a conveyance of an interest in property as security for the repayment of money borrowed.
the deed by which such a transaction is effected.
the rights conferred by it, or the state of the property conveyed.
verb (used with object), mortgaged, mortgaging.
Law. to convey or place (real property) under a mortgage.
to place under advance obligation; pledge: to mortgage one's life to the defense of democracy.

1350–1400; earlier morgage, Middle English < Old French mortgage, equivalent to mort dead (< Latin mortuus) + gage pledge, gage1

overmortgage, verb, overmortgaged, overmortgaging.
remortgage, verb (used with object), remortgaged, remortgaging.
submortgage, noun
unmortgage, verb (used with object), unmortgaged, unmortgaging. Unabridged
Based on the Random House Dictionary, © Random House, Inc. 2014.
Cite This Source Link To MORTGAGE
World English Dictionary
mortgage (ˈmɔːɡɪdʒ)
1.  an agreement under which a person borrows money to buy property, esp a house, and the lender may take possession of the property if the borrower fails to repay the money
2.  the deed effecting such an agreement
3.  the loan obtained under such an agreement: a mortgage of £48 000
4.  a regular payment of money borrowed under such an agreement: a mortgage of £247 per month
5.  to pledge (a house or other property) as security for the repayment of a loan
6.  of or relating to a mortgage: a mortgage payment
[C14: from Old French, literally: dead pledge, from mort dead + gage security, gage1]

Collins English Dictionary - Complete & Unabridged 10th Edition
2009 © William Collins Sons & Co. Ltd. 1979, 1986 © HarperCollins
Publishers 1998, 2000, 2003, 2005, 2006, 2007, 2009
Cite This Source
Word Origin & History

1390, from O.Fr. morgage (13c.), mort gaige, lit. "dead pledge" (replaced in modern Fr. by hypothèque), from mort "dead" + gage "pledge;" so called because the deal dies either when the debt is paid or when payment fails. O.Fr. mort is from V.L. *mortus "dead," from L. mortuus, pp. of mori "to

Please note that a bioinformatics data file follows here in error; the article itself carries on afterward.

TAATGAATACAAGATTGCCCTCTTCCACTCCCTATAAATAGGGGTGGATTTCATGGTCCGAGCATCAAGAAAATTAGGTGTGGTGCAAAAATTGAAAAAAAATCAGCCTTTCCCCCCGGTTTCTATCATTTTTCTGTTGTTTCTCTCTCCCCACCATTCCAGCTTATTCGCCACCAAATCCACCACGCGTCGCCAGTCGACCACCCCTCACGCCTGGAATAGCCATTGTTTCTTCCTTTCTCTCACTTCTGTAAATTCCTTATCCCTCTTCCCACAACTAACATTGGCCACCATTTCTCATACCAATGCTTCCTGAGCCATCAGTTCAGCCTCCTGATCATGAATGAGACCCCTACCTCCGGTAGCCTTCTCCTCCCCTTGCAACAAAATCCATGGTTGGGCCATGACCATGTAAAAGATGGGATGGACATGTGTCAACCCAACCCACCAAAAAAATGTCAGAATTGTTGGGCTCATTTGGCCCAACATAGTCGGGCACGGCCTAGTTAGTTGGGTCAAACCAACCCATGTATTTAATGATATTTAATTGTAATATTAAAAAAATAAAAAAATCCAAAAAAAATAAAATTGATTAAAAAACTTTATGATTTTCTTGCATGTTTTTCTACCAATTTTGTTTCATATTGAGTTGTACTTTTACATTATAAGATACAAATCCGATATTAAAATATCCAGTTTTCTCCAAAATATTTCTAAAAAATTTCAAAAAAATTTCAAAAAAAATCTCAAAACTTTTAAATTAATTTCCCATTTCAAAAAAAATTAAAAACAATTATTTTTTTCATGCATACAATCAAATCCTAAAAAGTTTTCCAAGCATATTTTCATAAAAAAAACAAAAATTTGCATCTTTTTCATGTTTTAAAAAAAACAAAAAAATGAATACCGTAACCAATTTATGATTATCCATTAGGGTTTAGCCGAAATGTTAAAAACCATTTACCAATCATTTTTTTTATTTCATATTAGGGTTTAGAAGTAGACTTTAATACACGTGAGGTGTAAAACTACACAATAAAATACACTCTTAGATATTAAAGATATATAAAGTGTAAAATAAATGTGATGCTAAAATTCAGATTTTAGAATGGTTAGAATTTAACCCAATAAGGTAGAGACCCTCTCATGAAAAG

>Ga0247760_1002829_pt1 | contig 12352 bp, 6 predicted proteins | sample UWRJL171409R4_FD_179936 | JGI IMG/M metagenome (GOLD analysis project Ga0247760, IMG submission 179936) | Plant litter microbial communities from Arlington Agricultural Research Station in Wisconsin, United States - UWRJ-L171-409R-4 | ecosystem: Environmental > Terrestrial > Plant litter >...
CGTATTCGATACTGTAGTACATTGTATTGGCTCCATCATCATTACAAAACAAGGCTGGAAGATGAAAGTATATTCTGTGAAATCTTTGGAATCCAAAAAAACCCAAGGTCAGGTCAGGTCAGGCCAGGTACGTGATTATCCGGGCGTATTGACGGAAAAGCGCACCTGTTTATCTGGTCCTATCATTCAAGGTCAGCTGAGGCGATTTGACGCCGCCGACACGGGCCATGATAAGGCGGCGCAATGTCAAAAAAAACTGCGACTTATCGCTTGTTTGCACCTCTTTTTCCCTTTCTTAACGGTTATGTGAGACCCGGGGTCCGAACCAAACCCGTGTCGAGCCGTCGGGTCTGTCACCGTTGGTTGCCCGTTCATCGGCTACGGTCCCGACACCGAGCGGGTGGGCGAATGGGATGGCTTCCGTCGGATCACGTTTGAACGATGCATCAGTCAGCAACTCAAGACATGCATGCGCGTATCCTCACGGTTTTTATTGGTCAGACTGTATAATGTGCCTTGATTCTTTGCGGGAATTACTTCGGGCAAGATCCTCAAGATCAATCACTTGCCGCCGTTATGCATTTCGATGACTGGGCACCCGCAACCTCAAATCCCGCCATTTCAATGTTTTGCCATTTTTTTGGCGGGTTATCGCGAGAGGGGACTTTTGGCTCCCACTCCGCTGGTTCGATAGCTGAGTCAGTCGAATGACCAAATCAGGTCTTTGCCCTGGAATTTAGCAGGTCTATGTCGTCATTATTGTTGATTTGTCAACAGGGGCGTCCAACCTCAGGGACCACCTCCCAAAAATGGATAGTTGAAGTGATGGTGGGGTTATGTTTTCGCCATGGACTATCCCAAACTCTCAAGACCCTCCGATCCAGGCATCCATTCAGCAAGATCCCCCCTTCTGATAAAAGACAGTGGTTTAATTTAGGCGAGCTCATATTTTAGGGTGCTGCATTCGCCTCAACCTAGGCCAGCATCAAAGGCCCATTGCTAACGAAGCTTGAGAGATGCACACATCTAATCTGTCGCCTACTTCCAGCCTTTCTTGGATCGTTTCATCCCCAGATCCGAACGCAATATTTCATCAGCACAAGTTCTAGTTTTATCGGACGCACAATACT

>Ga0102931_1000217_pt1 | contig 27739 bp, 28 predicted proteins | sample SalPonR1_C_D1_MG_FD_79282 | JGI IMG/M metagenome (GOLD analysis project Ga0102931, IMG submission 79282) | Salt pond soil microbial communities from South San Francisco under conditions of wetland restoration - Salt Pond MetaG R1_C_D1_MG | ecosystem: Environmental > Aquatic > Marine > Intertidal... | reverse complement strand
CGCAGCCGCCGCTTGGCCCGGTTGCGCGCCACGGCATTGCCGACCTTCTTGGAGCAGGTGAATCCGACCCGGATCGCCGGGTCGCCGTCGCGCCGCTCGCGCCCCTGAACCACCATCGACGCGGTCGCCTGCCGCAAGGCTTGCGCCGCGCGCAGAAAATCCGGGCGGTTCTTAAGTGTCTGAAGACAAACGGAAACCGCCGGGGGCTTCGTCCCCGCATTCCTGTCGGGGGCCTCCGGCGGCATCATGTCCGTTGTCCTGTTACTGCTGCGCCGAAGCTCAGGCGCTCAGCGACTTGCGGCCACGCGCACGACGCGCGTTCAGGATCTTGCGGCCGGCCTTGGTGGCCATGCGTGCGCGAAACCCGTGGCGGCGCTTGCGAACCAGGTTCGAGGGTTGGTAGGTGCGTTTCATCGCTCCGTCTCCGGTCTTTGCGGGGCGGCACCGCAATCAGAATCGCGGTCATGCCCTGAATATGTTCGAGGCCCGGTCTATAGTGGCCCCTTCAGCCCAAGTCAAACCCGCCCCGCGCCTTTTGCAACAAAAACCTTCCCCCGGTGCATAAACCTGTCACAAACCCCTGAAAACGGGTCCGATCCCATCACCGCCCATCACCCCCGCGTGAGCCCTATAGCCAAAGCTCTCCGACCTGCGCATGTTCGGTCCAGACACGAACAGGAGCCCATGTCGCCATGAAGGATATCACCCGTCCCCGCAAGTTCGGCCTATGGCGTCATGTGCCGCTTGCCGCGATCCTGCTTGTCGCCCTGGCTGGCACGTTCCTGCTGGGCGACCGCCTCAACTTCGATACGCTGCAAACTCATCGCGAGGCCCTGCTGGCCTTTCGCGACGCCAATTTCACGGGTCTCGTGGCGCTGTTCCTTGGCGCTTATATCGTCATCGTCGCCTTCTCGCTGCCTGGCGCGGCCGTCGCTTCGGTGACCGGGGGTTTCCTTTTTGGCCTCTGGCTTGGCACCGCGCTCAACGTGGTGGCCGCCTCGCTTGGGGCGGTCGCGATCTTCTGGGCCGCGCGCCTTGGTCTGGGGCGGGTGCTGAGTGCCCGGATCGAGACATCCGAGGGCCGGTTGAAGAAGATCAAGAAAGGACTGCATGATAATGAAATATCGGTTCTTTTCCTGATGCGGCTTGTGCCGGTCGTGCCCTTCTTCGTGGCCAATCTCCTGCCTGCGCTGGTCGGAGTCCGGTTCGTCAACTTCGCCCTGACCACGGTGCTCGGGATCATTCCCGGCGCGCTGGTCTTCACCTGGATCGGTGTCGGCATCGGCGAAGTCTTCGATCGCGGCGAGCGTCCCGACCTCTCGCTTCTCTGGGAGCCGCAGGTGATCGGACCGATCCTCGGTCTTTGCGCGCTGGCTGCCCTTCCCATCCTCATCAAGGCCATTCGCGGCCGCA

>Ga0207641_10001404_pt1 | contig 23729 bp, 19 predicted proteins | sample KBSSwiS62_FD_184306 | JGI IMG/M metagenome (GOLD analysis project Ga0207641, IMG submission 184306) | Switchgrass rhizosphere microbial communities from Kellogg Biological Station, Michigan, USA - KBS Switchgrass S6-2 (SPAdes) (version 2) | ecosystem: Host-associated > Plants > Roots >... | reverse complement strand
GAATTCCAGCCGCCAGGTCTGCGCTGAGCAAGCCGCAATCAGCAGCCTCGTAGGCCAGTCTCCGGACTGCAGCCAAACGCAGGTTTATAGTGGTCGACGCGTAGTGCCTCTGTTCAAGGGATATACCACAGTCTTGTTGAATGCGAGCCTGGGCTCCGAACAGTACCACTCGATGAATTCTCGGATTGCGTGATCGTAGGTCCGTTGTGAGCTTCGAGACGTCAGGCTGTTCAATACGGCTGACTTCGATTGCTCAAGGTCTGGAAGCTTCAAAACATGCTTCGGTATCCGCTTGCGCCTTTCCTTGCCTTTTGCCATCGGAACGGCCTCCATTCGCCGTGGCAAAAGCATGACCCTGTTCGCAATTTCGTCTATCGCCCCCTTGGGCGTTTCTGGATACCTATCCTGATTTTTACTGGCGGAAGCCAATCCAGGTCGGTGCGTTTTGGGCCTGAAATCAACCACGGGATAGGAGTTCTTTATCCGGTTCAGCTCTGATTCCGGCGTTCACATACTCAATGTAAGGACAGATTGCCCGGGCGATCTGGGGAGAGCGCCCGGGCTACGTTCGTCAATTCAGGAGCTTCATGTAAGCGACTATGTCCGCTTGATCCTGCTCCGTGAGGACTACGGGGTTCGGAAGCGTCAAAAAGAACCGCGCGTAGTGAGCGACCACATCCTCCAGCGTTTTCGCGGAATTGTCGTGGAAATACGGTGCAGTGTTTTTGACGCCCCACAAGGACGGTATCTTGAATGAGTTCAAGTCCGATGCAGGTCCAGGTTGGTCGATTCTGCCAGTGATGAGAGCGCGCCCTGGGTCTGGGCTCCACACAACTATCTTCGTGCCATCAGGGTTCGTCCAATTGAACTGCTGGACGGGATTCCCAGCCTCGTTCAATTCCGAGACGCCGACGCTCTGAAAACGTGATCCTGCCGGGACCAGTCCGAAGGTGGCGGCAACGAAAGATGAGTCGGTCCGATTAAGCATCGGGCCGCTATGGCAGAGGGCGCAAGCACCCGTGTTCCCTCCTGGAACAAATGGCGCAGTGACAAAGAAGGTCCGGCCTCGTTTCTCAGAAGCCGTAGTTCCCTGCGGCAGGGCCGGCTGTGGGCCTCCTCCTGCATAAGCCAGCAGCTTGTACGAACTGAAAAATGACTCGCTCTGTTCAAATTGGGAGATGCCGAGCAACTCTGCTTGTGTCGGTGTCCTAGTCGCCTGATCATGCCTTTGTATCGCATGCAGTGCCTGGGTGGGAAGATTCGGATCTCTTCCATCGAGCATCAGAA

die" (see mortal). The verb is first attested 1467.
Online Etymology Dictionary, © 2010 Douglas Harper
Cite This Source
American Heritage
Cultural Dictionary
mortgage [(mawr-gij)]

A legal agreement that creates an interest in real estate between a borrower and a lender. Commonly used to purchase homes, mortgages specify the terms by which the purchaser borrows from the lender (usually a bank or a savings and loan association), using his or her title to the house as security for the unpaid balance of the loan.

The American Heritage® New Dictionary of Cultural Literacy, Third Edition
Copyright © 2005 by Houghton Mifflin Company.
Published by Houghton Mifflin Company. All rights reserved.
Cite This Source
Example sentences
Student loan deferment options are likewise more generous than a typical credit
  card, mortgage or car loan.
But in order for that to happen, a mortgage broker may have first originated
  that loan, and charged the borrower a fee.
If you continue making payments on the auto loan but stop paying your mortgage,
  then the situation changes.
When you are planning on purchasing a home, the first thing you should do is
  apply for a mortgage loan.
Copyright © 2014, LLC. All rights reserved.
  • Please Login or Sign Up to use the Recent Searches feature